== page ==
Ontario’s Court of Appeal has ruled that sex workers should be able to legally take their trade indoors and pay staff to support them.
The court released a decision Monday on an appeal of Superior Court Judge Susan G. Himel’s high-profile ruling that three provisions of the Criminal Code pertaining to prostitution should be struck down on the grounds that they are unconstitutional.
The Ontario appeal court agreed with two-thirds of Himel’s ruling, namely that the provisions prohibiting common bawdy-houses and living off the avails of prostitution, are both unconstitutional in their current form.
Ontario’s Court of Appeal agrees that sex workers should be permitted to work in safer locations and pay others to help protect them, but not that they should be able to communicate with their clients in public places. (Patrick Morrell/CBC)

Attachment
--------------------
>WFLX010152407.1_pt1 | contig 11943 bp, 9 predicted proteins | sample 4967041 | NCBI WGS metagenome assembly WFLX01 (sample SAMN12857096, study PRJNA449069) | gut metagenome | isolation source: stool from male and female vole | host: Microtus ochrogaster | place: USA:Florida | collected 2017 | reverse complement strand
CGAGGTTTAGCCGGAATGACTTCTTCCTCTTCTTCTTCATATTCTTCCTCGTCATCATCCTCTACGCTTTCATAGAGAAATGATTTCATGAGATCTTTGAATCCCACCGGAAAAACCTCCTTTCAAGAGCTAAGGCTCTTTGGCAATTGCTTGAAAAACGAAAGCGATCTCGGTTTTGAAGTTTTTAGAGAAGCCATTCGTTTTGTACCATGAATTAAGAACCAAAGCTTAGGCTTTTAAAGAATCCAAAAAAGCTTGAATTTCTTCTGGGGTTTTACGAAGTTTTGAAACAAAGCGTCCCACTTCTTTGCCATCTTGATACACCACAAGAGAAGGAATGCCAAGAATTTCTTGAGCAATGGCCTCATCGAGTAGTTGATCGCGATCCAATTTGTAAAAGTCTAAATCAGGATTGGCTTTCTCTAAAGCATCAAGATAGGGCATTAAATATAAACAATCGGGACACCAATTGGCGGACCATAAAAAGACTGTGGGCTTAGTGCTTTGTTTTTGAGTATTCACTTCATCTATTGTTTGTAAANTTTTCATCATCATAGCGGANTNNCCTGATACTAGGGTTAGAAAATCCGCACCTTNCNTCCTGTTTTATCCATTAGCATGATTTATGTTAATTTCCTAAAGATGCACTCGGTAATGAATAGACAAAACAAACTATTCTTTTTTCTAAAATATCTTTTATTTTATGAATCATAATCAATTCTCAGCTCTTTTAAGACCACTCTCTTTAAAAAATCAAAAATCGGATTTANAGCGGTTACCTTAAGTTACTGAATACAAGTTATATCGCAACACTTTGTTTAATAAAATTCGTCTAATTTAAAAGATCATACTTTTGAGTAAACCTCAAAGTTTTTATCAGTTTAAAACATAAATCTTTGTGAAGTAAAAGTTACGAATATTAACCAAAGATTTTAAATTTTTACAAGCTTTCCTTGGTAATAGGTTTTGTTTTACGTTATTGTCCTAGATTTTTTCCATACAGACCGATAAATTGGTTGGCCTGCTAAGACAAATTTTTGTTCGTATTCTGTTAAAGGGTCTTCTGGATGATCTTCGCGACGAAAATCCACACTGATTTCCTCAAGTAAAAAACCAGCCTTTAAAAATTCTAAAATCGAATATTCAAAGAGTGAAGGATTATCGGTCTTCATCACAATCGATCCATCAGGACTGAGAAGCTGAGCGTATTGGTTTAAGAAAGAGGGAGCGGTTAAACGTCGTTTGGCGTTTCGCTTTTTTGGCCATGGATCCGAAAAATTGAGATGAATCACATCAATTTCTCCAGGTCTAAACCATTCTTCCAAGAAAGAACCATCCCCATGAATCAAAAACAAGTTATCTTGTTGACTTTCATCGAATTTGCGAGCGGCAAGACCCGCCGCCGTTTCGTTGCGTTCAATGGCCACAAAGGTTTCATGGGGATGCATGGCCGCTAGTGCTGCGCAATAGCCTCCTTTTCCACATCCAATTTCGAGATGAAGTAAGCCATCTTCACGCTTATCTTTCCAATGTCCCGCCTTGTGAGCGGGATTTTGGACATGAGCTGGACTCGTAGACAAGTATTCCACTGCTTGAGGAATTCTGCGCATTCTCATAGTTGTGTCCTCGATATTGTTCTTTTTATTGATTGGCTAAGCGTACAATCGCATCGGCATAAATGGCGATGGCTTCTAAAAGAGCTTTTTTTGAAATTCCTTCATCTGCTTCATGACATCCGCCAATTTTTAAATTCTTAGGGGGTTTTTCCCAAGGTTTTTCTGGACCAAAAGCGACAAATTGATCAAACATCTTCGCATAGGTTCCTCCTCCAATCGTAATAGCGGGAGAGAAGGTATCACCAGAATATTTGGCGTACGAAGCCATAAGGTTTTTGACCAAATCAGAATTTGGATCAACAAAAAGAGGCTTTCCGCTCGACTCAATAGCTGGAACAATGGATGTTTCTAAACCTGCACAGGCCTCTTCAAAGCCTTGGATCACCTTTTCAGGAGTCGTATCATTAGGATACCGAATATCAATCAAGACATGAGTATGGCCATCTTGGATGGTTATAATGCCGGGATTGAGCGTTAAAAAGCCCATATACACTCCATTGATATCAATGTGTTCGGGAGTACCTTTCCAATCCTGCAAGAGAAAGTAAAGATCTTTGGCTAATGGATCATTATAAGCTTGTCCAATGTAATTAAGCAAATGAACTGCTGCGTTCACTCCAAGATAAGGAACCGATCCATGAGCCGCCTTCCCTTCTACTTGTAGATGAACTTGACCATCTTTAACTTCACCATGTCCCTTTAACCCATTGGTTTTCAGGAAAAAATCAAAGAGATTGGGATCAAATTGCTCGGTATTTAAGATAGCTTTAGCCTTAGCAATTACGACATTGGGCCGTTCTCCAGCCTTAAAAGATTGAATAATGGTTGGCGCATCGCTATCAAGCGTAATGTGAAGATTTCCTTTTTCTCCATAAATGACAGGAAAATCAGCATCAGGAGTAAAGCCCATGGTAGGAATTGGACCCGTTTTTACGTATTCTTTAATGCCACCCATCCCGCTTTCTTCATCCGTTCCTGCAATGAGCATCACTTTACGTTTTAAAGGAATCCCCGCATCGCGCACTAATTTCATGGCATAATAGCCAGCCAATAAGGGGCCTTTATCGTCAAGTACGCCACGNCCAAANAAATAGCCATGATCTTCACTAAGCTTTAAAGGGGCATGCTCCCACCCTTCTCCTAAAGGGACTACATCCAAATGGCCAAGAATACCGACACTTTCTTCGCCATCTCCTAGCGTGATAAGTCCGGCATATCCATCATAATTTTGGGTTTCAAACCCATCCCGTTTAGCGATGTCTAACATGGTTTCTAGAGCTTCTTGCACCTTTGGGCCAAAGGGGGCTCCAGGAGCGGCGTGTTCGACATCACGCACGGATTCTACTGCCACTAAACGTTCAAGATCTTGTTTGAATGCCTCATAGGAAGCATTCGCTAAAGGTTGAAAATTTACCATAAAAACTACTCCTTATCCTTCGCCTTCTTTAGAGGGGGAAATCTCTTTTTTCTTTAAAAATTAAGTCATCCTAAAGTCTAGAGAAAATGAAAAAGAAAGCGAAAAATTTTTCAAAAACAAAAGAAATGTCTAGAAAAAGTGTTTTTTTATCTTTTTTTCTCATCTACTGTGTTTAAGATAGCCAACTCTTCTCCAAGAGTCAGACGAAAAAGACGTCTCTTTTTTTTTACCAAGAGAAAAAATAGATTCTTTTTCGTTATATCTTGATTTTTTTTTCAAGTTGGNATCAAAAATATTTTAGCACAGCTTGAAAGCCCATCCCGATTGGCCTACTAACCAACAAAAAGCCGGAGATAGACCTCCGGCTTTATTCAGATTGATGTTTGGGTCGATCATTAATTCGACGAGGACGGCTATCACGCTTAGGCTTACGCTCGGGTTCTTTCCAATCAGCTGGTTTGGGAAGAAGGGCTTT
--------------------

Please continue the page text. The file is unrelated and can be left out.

But the court disagreed that the communicating provision must be struck down, meaning that it "remains in full force" and the existing ban on soliciting will continue.
Both Justice Minister Rob Nicholson and Ontario Attorney General John Gerretsen indicated that their respective departments would review the decision before deciding how to proceed.
"As the Prime Minister has said, prostitution is bad for society and harmful to communities, women and vulnerable persons," Nicholson said in a statement released by his office.
"We are reviewing the decision and our legal options."
The Ontario court said it will strike the word “prostitution” from the definition of "common bawdy-house," as it applies to Section 210 of the Criminal Code, which otherwise prevents prostitutes from offering services out of fixed indoor locations such as brothels or their homes.
However, the court said the bawdy-house provisions would not be declared invalid for 12 months, so that Parliament can have a chance to draft Charter-compliant provisions to replace them, if it chooses to do so.
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